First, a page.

NASA's Perseverance rover captures stunning footage of a solar eclipse from Mars

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Watch a solar eclipse from MARS! NASA’s Perseverance rover captures stunning footage of the Red Planet’s potato-shaped moon Phobos crossing the face of the Sun

  • The eclipse took place on Perseverance’s 397th Martian day, and lasted just 40s
  • This is much shorter than a typical solar eclipse involving Earth’s Moon
  • While previous rovers have snapped solar eclipses from Mars, Perseverance’s footage is the most-zoomed in video of a Phobos solar eclipse yet

Seeing a solar eclipse is something that features on many people’s bucket lists – and now NASA has gone one step further, revealing what the phenomenon looks like from Mars.

The space agency’s Perseverance rover has captured stunning footage of Mars’ potato-shaped moon Phobos crossing the face of the sun.

The rover, which has been on Mars since February 2021, captured the footage with its next-generation Mastcam-Z camera on April 2.

‘I knew it was going to be good, but I didn’t expect it to be this amazing,’ said Rachel Howson of Malin Space Science Systems in San Diego, one of the Mastcam-Z team members who operates the camera.

While previous rovers – including Spirit, Opportunity and Curiosity - have snapped photos of solar eclipses from Mars, Perseverance's (pictured) footage is the most-zoomed in video of a Phobos solar eclipse yet

While previous rovers – including Spirit, Opportunity and Curiosity – have snapped photos of solar eclipses from Mars, Perseverance’s (pictured) footage is the most-zoomed in video of a Phobos solar eclipse yet

Phobos: Mars’ potato-shaped moon 

Phobos is the larger of Mars’ two moons and is 17 x 14 x 11 miles (27 by 22 by 18 kilometres) in diameter. 

It orbits Mars three times a day, and is so close to the planet’s surface that in some locations on Mars it cannot always be seen.

Phobos is nearing Mars at a rate of six feet (1.8 metres) every hundred years; at that rate, it will either crash into Mars in 50 million years or break up into a ring. 

Its most prominent feature is the 6-mile (9.7 kilometre) crater Stickney, its impact causing streak patterns across the moon’s surface.

Phobos is the larger of Mars’ two moons and is 17 x 14 x 11 miles (27 by 22 by 18 kilometres) in diameter. 

It orbits Mars three times a day, and is so close to the planet’s surface that in some locations on Mars it cannot always be seen.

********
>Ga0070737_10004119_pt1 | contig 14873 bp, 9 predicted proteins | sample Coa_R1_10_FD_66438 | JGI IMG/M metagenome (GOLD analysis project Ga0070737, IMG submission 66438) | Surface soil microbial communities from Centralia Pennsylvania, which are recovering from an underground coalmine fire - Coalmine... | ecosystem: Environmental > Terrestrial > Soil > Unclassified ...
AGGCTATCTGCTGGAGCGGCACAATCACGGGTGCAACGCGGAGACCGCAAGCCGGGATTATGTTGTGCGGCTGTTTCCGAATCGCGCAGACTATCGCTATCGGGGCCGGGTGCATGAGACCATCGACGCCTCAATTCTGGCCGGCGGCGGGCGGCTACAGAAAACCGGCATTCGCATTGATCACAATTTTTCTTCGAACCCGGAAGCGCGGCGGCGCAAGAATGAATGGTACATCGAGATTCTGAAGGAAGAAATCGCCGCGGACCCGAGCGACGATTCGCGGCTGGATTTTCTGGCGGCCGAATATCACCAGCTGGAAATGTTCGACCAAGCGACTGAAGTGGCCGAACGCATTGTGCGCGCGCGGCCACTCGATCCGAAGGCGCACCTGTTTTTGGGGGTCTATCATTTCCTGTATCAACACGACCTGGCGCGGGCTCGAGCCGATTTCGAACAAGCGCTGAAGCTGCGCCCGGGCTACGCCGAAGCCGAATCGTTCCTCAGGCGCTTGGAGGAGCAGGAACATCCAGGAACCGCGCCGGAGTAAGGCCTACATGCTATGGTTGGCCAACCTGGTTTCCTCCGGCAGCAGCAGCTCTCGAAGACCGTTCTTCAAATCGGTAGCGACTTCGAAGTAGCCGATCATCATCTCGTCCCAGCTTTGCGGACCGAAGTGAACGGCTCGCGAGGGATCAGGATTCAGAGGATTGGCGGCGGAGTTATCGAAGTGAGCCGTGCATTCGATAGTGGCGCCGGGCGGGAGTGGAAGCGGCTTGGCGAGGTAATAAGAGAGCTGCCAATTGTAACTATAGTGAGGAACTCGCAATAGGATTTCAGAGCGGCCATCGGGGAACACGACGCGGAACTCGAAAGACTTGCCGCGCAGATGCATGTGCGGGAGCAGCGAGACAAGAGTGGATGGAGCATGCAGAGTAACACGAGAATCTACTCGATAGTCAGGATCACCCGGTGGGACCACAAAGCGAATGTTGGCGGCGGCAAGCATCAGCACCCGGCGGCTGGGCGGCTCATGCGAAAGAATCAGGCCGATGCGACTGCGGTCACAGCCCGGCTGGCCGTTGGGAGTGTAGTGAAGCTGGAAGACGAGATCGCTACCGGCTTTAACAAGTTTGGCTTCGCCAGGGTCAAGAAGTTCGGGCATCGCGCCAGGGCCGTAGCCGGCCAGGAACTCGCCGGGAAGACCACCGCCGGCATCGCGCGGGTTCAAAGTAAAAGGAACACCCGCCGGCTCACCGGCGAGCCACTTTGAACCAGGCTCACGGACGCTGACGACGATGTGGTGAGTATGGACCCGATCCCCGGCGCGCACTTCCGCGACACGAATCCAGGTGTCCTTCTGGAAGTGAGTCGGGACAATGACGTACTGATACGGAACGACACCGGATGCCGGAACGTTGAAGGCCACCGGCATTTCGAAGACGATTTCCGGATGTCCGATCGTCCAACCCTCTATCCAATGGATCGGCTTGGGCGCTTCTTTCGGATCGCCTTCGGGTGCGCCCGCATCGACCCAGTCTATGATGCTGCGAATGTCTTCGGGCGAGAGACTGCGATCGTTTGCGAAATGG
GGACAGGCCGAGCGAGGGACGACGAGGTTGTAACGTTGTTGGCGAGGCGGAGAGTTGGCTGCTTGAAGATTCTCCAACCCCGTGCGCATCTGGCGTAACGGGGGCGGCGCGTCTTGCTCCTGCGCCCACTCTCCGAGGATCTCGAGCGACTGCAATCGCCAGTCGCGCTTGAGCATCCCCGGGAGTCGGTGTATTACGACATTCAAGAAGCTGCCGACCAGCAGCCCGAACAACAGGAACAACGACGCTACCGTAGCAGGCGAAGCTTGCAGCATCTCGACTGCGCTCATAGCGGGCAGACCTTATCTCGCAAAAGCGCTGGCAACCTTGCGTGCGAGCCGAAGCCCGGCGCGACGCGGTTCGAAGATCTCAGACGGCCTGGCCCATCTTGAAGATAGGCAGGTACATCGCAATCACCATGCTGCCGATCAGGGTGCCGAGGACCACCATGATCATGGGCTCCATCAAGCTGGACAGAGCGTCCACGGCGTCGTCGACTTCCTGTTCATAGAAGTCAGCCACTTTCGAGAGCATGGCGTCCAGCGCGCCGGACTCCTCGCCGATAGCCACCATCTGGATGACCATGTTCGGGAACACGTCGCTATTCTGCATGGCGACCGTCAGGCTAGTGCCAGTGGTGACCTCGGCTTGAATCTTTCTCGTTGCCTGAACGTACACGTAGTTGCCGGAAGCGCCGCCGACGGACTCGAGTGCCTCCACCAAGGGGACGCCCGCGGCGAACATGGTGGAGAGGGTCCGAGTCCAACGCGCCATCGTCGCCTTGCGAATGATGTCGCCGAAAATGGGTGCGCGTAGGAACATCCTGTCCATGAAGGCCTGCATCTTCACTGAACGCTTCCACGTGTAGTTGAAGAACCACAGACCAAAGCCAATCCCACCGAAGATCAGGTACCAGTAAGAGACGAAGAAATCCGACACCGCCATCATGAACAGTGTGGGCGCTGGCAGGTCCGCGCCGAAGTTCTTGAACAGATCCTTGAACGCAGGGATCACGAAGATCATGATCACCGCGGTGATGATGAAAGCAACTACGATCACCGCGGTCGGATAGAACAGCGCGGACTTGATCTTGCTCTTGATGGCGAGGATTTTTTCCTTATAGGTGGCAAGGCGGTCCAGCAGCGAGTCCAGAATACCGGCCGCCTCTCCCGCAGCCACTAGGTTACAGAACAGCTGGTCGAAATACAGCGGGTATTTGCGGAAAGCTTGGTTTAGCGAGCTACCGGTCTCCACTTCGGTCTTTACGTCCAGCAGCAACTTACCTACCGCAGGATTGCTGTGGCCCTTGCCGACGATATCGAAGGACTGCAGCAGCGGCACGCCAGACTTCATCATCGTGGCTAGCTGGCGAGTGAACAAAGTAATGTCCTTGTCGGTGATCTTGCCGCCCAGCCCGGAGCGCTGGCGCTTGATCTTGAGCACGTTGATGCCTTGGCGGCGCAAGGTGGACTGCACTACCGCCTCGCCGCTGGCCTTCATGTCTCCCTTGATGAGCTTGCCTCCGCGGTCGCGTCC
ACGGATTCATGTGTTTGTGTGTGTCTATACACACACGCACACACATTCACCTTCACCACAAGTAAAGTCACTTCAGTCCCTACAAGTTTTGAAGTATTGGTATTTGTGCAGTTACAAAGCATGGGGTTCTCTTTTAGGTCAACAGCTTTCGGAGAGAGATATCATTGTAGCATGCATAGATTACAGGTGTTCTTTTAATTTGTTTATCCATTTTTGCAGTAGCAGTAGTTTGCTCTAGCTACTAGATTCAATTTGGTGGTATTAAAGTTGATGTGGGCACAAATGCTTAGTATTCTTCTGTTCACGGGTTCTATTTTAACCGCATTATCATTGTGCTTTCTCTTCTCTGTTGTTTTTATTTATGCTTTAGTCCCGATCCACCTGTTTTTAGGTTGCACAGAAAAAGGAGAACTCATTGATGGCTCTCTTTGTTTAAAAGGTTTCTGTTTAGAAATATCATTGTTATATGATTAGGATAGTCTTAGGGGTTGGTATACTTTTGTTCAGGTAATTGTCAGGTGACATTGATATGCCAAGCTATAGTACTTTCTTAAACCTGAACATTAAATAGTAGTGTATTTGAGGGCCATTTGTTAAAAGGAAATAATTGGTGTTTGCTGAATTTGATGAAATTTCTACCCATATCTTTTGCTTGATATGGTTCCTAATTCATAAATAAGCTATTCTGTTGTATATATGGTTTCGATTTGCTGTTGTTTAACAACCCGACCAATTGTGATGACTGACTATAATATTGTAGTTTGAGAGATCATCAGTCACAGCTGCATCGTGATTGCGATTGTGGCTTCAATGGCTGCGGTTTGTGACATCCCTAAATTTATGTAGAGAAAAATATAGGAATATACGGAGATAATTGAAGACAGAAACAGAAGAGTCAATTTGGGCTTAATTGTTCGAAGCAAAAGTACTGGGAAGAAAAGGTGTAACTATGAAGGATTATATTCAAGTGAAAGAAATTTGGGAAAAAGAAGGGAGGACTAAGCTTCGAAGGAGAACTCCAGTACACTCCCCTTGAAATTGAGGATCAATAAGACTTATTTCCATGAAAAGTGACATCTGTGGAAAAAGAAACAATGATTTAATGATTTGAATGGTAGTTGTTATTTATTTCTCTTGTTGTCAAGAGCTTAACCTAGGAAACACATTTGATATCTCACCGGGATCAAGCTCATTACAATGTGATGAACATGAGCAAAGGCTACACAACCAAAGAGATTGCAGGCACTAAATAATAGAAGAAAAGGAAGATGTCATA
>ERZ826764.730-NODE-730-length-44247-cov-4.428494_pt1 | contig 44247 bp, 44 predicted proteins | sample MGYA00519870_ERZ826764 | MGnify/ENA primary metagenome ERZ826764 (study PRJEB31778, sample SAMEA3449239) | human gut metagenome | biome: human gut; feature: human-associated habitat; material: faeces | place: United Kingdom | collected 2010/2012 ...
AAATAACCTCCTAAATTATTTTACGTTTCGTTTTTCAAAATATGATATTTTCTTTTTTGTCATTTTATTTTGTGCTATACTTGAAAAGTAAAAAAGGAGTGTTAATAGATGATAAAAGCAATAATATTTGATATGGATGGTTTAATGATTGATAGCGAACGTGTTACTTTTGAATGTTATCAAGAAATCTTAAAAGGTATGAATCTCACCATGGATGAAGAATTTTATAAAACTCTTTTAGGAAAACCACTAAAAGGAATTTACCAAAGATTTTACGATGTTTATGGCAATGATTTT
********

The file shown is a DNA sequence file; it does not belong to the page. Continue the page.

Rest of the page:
The eclipse took place on Perseverance’s 397th Martian day, and lasted a little over 40 seconds.

This is much shorter than a typical solar eclipse involving Earth’s Moon, which is unsurprising, given Phobos is about 157 times smaller than Earth’s Moon.

While previous rovers – including Spirit, Opportunity and Curiosity – have snapped photos of solar eclipses from Mars, Perseverance’s footage is the most-zoomed in video of a Phobos solar eclipse yet.

Perseverance’s footage is also the first to show a Phobos solar eclipse in colour.

‘You can see details in the shape of Phobos’ shadow, like ridges and bumps on the moon’s landscape,’ said Mark Lemmon, a planetary astronomer with the Space Science Institute in Boulder, Colorado, who has orchestrated most of the Phobos observations by Mars rovers.

‘You can also see sunspots. And it’s cool that you can see this eclipse exactly as the rover saw it from Mars.’ 

The eclipse took place on Perseverance's 397th Martian day, and lasted a little over 40 seconds

The eclipse took place on Perseverance’s 397th Martian day, and lasted a little over 40 seconds

Phobos is the larger of Mars' two moons and is 17 x 14 x 11 miles (27 by 22 by 18 kilometers) in diameter

Phobos is the larger of Mars’ two moons and is 17 x 14 x 11 miles (27 by 22 by 18 kilometers) in diameter

The rover first sends low-resolution thumbnails back to Earth, before sending the full-resolution versions.

‘It feels like a birthday or holiday when they arrive,’ Ms Howson said.

‘You know what’s coming, but there is still an element of surprise when you get to see the final product.’

NASA hopes the footage will help scientists to better understand the dynamics between Phobos and Mars.

As the moon orbits Mars, its gravity exerts small tidal forces on the planet’s interior, slightly deforming rock in Mars’ crust and mantle.

These interactions also slowly change Phobos’ orbit, according to NASA.

‘As a result, geophysicists can use those changes to better understand how pliable the interior of Mars is, revealing more about the materials within the crust and mantle,’ NASA added.

Sadly, scientists already know that Phobos is doomed.

The moon is nearing Mars at a rate of six feet (1.8 metres) every hundred years. At that rate, it will either crash in Mars in 50 million years, or break up into a ring.

Mars: The basics

Mars is the fourth planet from the sun, with a'near-dead' dusty, cold, desert world with a very thin atmosphere

Mars is the fourth planet from the sun, with a ‘near-dead’ dusty, cold, desert world with a very thin atmosphere

Mars is the fourth planet from the sun, with a ‘near-dead’ dusty, cold, desert world with a very thin atmosphere.  

Mars is also a dynamic planet with seasons, polar ice caps, canyons, extinct volcanoes, and evidence that it was even more active in the past. 

It is one of the most explored planets in the solar system and the only planet humans have sent rovers to explore.

One day on Mars takes a little over 24 hours and a year is 687 Earth days.

Facts and Figures 

Orbital period: 687 days

Surface area: 144.8 million km²

Distance from Sun: 227.9 million km

Gravity: 3.721 m/s²

Radius: 3,389.5 km

Moons: Phobos, Deimos

 

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